I was on the teaching team for a regional leadership development initiative and we were meeting for one of our week-long retreats. Because most of the participants were evangelical pastors, my friend KC and I were the only women at the retreat. One evening at dinner, the worship leader asked me if I would pray the closing prayer at that night's worship service. I said sure, that I'd be happy to. He smiled big. "Thanks! We need a chick prayer."
Um, what? All these years later, I still don't know what that means. Was he feeling some kind of pressure to include women in the service? Was it a novelty addition to the order of worship? What stayed with me was the uneasy awareness that when I prayed in that setting, I was not offering a prayer but a "chick prayer."
This month is Martha Stearns Marshall "Invite a Woman to Preach" month and so I'll be preaching this Sunday in a Baptist church. I said yes to the invitation because I support the intentionality of putting women in the pulpit but I long for the day when a woman in the pulpit is a preacher and not a "woman preacher."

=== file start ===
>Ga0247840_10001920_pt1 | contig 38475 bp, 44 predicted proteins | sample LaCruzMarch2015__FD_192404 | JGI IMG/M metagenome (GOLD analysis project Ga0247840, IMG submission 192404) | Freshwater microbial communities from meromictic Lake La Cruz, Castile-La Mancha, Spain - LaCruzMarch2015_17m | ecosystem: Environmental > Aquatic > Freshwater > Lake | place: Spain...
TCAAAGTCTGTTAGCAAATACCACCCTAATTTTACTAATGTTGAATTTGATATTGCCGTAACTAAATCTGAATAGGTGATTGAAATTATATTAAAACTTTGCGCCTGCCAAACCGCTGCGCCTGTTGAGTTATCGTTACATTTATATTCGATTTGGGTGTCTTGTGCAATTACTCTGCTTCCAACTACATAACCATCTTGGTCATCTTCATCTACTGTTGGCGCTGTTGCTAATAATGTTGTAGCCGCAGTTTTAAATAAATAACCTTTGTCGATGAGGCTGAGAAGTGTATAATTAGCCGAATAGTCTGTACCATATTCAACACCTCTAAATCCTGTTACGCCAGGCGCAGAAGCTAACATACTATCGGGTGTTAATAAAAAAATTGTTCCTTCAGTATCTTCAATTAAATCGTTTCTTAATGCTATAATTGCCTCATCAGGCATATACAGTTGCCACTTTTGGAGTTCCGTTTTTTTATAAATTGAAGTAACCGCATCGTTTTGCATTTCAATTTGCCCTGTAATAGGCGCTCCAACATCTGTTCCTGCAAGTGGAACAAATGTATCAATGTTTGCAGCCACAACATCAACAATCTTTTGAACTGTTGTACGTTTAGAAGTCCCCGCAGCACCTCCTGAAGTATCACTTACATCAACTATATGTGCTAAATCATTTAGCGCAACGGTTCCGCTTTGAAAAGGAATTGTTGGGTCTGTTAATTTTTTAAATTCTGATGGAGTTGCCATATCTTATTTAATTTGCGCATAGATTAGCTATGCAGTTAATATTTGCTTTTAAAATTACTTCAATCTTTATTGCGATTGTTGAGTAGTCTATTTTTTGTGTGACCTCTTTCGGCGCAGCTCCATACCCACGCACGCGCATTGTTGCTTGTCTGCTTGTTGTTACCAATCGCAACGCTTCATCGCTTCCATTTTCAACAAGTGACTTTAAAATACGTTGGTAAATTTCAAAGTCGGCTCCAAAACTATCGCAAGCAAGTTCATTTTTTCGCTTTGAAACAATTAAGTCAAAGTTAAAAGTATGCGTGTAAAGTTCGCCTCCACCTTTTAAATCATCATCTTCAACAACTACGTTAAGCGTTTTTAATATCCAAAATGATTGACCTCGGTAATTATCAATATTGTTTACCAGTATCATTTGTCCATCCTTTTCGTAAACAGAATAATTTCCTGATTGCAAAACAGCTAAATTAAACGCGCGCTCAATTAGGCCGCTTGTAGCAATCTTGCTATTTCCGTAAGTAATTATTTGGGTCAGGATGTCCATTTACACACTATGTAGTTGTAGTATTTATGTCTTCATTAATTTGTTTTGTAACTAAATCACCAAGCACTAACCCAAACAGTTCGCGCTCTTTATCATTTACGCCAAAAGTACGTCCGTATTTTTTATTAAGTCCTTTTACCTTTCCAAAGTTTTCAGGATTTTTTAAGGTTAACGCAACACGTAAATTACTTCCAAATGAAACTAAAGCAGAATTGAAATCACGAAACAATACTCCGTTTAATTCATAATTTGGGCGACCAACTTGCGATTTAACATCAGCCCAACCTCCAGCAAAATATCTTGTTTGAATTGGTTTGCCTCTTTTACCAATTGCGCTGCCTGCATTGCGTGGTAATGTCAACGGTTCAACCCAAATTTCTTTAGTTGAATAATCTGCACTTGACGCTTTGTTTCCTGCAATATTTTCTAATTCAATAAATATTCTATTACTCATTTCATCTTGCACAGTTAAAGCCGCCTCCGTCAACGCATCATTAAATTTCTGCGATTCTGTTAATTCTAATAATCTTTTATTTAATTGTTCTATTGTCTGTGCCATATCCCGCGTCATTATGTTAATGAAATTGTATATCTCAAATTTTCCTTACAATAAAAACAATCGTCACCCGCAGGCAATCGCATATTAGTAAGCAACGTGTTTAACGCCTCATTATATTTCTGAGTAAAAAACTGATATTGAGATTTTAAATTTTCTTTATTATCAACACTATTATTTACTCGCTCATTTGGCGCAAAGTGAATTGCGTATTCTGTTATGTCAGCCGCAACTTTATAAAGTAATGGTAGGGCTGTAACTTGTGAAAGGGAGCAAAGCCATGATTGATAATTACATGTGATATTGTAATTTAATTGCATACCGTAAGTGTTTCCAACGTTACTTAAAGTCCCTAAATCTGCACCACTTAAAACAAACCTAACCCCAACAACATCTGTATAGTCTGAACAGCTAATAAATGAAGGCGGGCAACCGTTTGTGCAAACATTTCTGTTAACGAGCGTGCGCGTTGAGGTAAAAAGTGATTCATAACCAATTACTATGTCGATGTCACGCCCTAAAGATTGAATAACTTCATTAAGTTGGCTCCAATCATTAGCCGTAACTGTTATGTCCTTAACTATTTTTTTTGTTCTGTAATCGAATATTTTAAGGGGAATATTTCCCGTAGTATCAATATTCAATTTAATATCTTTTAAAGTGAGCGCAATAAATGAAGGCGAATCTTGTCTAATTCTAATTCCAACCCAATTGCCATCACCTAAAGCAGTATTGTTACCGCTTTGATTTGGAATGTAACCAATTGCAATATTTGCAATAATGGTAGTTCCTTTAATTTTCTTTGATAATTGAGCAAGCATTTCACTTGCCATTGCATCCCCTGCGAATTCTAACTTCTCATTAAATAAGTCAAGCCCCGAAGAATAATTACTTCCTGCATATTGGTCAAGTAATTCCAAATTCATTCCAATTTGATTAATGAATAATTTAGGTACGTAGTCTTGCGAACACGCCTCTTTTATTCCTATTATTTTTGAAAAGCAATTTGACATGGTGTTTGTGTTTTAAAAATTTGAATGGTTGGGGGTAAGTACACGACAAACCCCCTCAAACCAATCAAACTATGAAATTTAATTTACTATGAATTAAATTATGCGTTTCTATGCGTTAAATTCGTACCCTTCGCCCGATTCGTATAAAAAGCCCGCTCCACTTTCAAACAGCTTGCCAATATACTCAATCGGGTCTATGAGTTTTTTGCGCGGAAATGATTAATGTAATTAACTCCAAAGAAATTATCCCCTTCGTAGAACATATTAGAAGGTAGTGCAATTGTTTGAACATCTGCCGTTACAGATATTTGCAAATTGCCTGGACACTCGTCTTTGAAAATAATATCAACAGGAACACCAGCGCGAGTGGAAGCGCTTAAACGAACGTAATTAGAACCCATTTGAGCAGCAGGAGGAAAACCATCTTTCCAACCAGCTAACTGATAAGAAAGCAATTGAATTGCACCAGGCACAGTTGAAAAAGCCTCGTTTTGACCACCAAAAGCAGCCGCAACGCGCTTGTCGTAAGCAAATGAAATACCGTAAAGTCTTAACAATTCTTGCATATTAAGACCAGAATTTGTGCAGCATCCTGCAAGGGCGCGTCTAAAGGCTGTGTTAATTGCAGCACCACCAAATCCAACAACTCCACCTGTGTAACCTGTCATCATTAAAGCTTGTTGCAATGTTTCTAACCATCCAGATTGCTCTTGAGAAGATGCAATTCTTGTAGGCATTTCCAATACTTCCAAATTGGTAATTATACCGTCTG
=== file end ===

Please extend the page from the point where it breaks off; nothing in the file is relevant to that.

Along those same lines, a blog post is circulating challenging us to read more female authors. For too many of us, men and women, men write books and women write books for women. The most encouraging sign of change that I've seen lately is the way that so many men in my evangelical world have embraced the work of Brene Brown and, to a lesser degree, Rachel Held Evans, although I think that in both cases, men are more likely to watch BB's TED talks and read RHE's blog than they are to read their books.
I'll try not to be tedious but since this is my personal blog and I can write about what I want to and since these issues are on my mind a lot lately, I'll be pondering them here, I think. I would love to hear your comments and experiences. Let's have a conversation . . .